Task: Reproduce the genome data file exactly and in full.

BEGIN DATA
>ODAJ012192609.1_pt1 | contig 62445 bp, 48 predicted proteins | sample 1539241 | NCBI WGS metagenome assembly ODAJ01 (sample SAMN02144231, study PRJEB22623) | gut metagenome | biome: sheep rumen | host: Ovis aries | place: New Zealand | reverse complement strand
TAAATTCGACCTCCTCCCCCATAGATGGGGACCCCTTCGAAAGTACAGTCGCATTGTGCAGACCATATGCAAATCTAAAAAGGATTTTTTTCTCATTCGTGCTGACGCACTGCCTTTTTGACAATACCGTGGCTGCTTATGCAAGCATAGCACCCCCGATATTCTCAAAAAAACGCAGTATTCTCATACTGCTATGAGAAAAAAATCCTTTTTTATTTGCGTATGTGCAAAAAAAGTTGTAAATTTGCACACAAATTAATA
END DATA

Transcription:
>ODAJ012192609.1_pt1 | contig 62445 bp, 48 predicted proteins | sample 1539241 | NCBI WGS metagenome assembly ODAJ01 (sample SAMN02144231, study PRJEB22623) | gut metagenome | biome: sheep rumen | host: Ovis aries | place: New Zealand | reverse complement strand
TAAATTCGACCTCCTCCCCCATAGATGGGGACCCCTTCGAAAGTACAGTCGCATTGTGCAGACCATATGCAAATCTAAAAAGGATTTTTTTCTCATTCGTGCTGACGCACTGCCTTTTTGACAATACCGTGGCTGCTTATGCAAGCATAGCACCCCCGATATTCTCAAAAAAACGCAGTATTCTCATACTGCTATGAGAAAAAAATCCTTTTTTATTTGCGTATGTGCAAAAAAAGTTGTAAATTTGCACACAAATTAATA